Germanica

Séamas Ó Brógáin's picture


I have made a new blackletter type, called Germanica, based mainly on that of Fust and Schöffer (c. 1457). The font includes a number of ligatures and scribal abbreviations. It’s an Opentype font, and it can be downloaded (free of charge) from www.iol.ie/~sob/clonna.html.

Kristians Sics's picture

Great typeface! Thank you!
Perhaps you or anybody else know about any glyphs with diacritical marks or ligatures and what languages beside German and Latvian used blackletter in newspapers and book publishing in 20th century.
I am trying to properly digitize Rudolf Koch's "Kochschrift" or as it appears on several places on the web as "Deutsche Schrift" (all these versions are just scanned and traced without any language support or ligatures)
For example in Latvia blackletter was used in book publishing and press well into nineteen thirties and had slightly different orthography as was used later after change to Latin type. Instead of commaaccent g, k, l, n and r were crossed with slash, longs was used for the sound of "z" even at the end of the word, but for the "s" in the middle of the word was used longs with a slash.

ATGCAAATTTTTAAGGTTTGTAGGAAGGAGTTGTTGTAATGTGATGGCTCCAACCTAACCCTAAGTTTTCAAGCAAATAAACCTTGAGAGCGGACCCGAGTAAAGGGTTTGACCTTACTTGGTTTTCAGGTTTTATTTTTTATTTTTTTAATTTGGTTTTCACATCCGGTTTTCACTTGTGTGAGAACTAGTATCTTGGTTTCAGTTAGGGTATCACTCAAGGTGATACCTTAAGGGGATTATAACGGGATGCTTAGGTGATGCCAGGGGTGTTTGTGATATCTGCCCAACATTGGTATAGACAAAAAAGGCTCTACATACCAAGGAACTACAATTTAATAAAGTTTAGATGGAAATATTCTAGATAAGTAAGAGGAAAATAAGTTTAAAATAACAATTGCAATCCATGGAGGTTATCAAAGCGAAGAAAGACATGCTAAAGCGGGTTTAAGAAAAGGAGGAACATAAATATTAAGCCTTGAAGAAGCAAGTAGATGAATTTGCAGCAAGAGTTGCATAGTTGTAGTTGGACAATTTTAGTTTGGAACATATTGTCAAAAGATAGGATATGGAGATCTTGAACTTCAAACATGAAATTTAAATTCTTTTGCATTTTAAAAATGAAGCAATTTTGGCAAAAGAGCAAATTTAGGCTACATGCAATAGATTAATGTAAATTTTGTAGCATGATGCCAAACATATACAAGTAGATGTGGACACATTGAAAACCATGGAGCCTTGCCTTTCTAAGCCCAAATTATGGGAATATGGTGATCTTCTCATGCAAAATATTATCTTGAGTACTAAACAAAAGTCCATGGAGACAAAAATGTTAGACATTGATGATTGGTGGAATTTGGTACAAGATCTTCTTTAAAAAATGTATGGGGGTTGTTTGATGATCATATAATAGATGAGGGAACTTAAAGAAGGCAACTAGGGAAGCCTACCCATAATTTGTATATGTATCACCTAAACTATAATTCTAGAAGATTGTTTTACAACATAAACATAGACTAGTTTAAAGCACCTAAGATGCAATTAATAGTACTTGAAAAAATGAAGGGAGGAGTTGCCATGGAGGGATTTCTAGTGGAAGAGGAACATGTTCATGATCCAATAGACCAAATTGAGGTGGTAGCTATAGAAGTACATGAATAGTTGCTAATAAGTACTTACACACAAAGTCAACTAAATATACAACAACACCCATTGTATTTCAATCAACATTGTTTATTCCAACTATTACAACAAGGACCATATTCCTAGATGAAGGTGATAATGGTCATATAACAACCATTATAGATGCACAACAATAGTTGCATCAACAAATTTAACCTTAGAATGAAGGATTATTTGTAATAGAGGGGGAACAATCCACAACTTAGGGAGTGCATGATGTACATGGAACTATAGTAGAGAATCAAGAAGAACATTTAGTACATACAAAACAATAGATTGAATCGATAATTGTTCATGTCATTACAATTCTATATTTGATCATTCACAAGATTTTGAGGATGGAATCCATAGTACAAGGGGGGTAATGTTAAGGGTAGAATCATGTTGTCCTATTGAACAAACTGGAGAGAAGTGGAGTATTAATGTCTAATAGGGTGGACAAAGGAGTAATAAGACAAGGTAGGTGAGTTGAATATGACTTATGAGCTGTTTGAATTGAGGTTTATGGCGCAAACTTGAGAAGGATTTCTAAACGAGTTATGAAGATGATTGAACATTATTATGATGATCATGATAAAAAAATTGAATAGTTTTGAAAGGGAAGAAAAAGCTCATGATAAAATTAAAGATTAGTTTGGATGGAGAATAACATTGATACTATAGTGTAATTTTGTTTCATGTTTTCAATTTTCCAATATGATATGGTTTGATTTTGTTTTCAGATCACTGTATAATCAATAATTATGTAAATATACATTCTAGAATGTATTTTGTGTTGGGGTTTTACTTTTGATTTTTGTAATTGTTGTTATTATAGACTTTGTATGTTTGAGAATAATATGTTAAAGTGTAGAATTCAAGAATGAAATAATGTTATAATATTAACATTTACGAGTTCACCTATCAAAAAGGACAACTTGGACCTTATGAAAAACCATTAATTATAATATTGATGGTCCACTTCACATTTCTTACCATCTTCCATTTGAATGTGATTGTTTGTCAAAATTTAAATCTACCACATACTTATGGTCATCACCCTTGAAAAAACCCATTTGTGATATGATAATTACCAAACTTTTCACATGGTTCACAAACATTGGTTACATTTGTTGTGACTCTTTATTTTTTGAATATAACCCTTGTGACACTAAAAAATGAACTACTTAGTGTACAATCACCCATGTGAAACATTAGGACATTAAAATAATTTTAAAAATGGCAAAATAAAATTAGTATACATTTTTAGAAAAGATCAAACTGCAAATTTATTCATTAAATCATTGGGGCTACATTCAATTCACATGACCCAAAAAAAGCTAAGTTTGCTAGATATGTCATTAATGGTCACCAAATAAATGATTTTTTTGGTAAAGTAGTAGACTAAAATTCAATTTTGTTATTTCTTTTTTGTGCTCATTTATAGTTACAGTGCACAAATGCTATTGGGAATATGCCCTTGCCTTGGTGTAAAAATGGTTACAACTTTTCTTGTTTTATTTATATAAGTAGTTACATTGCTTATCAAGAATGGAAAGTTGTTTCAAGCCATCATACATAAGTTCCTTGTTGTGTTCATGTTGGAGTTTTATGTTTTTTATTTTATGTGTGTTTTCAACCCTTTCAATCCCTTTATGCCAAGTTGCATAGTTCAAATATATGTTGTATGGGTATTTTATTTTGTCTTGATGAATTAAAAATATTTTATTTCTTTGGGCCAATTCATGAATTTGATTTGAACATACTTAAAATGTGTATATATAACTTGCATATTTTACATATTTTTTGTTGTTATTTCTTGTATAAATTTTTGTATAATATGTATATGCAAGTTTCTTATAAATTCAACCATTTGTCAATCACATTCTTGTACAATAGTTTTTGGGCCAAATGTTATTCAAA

Yet unfinished version of the typeface I'm working on you san see here: http://lamatasunslazdi.photoshelter.com/gallery-image/Typefaces/G0000ZSH...

Andreas Stötzner's picture

Instead of commaaccent g, k, l, n and r were crossed with slash, longs was used for the sound of "z" even at the end of the word, but for the "s" in the middle of the word was used longs with a slash.

You surely know that these Latvian characters have been added to Unicode recently –?

riccard0's picture

As I already said in the other thred (http://typophile.com/node/71511), regarding diacritics, the dot of the "i"s resemble an inverted breve (http://www.fileformat.info/info/unicode/char/020b/index.htm) or a circumflex.

Kristians Sics's picture

"You surely know that these Latvian characters have been added to Unicode recently –?"
If you want to do it correctly you can use gklnr with a slash INSTEAD of commaaccent in the same places. About long s with a slash - no it is not in unicode, but if you want to type historical texts correctly you have to figure out a way how to do it. I wrote a stylistic set for old Latvian where slash longs substitutes for longsslash.

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